Kentucky Pension Plans Are In Crisis and So Are Employer Budgets

Oct 5, 2017

Thousands of public employees and teachers in Kentucky are waiting with nervous anticipation to find out what changes Kentucky lawmakers will make to their retirement plans.  The pension systems face massive shortfalls and have been rated among the worst in the country. 

Employers also have skin in the game as skyrocketing pension costs threaten their budgets and daily operations.  In a letter last month to all employers in the Kentucky Employee Retirement System, or KERS, State Budget Director John Chilton warned that pension costs could rise to as much as 84 percent of payroll in the next budget.

"As a non-profit, we’ve got no place to get that," said Finance Director Debbie Chandler at Barren River Area Safe Space.

The domestic violence shelter serves a ten-county region in south central Kentucky.  Currently, the agency is paying $313,000 in pension contributions in the current fiscal year.  Without legislative changes, the projected cost for next fiscal year will be $532,000, a jump of nearly 70 percent.  BRASS Executive Director Tori Henninger says the increase is almost certain to affect her 28-member staff.

"It’s not something we can get out of, but it also means I’m not going to be able to hire full-time people into that system, and unfortunately, it may mean re-classifying my current full-time employees into part-time employees," Henninger explained.

When BRASS became part of KERS in 2002, the agency’s pension contribution was six percent of an employee’s salary.  Today, it’s nearly 50 percent.

BRASS served about 400 women and children in its shelter last year and provide a few thousand people with other services such as clothing, food, and rent assistance.  Henninger says higher pension contributions may also mean less assistance to victims of domestic abuse.

"It could mean that someone who’s trying to relocate to California to get away from their abusive partner, that $200 bus ticket is no longer an option for us," stated Henninger.

Kentucky’s public colleges and universities also face huge changes to the amount of pension contributions they have to make.  Western Kentucky University President Timothy Caboni says the current situation with retirement plans for state and local government workers is unsustainable, both for the commonwealth and WKU.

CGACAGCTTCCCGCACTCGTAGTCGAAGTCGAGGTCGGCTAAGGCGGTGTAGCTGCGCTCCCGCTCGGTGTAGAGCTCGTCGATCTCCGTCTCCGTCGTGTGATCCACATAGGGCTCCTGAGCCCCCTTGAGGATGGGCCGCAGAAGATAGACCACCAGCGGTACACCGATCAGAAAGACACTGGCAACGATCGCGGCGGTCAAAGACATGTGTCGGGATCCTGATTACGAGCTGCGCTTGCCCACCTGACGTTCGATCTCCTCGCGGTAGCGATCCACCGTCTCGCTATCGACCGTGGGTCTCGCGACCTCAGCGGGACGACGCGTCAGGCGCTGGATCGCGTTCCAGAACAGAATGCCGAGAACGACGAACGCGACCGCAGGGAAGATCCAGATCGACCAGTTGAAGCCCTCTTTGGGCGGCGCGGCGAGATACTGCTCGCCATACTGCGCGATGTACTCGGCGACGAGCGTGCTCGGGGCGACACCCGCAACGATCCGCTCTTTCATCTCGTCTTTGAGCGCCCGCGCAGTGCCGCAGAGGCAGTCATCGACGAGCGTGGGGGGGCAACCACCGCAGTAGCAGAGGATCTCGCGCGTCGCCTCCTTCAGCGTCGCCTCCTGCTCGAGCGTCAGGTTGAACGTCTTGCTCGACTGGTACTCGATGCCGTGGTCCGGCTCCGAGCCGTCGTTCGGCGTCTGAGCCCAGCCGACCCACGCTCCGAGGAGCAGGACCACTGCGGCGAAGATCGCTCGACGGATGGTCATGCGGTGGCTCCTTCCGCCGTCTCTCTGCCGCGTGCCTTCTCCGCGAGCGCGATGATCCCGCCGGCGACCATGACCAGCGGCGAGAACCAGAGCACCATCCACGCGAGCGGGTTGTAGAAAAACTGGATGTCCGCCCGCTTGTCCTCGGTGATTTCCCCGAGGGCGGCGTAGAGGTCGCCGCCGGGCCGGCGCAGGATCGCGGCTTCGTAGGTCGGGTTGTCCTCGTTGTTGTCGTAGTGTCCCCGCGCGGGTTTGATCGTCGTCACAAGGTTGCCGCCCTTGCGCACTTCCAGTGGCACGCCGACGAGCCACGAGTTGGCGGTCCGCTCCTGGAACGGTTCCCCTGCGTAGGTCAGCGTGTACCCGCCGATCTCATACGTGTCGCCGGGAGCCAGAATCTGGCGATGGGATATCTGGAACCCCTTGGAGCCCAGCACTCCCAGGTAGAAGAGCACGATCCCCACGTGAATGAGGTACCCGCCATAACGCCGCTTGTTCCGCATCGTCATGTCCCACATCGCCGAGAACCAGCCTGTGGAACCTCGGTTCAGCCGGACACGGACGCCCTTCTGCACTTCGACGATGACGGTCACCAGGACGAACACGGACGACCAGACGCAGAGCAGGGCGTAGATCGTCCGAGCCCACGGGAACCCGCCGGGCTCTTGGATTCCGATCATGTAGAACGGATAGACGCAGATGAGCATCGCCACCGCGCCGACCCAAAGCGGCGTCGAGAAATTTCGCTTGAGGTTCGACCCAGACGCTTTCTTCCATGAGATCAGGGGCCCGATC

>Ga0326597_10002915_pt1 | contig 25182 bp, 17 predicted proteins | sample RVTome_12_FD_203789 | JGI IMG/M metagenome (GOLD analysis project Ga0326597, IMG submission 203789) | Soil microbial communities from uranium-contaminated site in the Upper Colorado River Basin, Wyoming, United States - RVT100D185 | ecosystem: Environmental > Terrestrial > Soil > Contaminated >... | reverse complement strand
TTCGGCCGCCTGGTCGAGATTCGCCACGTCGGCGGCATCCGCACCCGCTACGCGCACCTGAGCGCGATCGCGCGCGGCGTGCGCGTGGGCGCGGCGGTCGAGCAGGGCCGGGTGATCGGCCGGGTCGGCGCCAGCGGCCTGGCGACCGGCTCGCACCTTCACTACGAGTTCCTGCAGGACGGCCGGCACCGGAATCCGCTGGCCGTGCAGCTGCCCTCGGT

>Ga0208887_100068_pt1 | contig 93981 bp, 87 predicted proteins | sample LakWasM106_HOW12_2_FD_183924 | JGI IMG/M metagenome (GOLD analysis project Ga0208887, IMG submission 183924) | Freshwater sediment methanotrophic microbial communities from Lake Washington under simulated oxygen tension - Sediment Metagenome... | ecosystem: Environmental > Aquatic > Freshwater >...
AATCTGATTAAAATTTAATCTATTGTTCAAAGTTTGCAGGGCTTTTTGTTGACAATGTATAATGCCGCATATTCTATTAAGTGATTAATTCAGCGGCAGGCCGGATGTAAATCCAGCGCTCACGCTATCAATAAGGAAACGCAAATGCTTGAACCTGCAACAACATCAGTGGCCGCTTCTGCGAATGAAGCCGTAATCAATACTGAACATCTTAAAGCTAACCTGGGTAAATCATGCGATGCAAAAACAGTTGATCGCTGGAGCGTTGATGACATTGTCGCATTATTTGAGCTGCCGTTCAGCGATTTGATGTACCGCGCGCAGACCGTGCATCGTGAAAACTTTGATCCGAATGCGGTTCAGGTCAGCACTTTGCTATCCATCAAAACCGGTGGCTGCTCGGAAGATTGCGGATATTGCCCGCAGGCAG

"In one of our pension systems, the university’s contribution in the past decade has gone from eight percent of an employee’s salary up to 48 percent," commented Caboni.

While the current KERS portion of an employee’s salary paid by the university is nearly 50 percent, Caboni warned in a September email to faculty and staff that the amount will likely increase to 84 percent next year. 

Dr. Caboni says pension obligations are consuming a lot of revenue that could be devoted to salary increases and other campus priorities.

The state budget director says the significant jump in employer pension contributions is primarily the result of revised actuarial assumptions by the Kentucky Retirement Systems Board.

Dennis Chaney heads the Barren River District Health Department that serves Warren and seven surrounding counties.  Of the department’s 200 workers, nearly all are in KERS.  Chaney says the majority of his budget is personnel.

"If not much were to change, we would have to look at cutting programs, which in effect, would be cutting people," Chaney told WKU Public Radio.

The health department serves communities with everything from immunizations to restaurant inspections.  This fiscal year, the agency will pay nearly $3.2 million in pension contributions for its employees.  That number is projected to jump to $5.4 million in the 2018-19 fiscal year.  The health department's contribution rate will grow from 48 percent of an employee’s salary to 84 percent. 

While the higher costs are blamed mostly on revised financial predictions, for about a decade, state lawmakers made smaller contributions to the pension plans than what was recommended by actuaries.  Chaney questions the stewardship of those tax dollars.

"What was the money used for when the appropriate contribution wasn’t made?  Was it used for infrastructure across the state, highways, water, sewage, those sorts of things?  If the commonwealth were able to benefit from that, then it’s time now for the commonwealth to pay that money back," stated Chaney. "It’s almost like we’ve loaned the state in 15 years a tremendous amount of money and now it’s time to call that loan in and repay what wasn’t contributed for 15 years.”

The state’s pension system for public employees has unfunded liabilities estimated between $37 and $64 billion.  According to State Budget Director Brad Chilton, six of Kentucky’s eight retirement plans would have to freeze benefits and be terminated if they operated under the same standards as private sector plans. 

There’s no question the plans are in crisis, but what does remain a question is how the state legislature will change benefits and lower costs without jeopardizing retirement security for current and past public employees.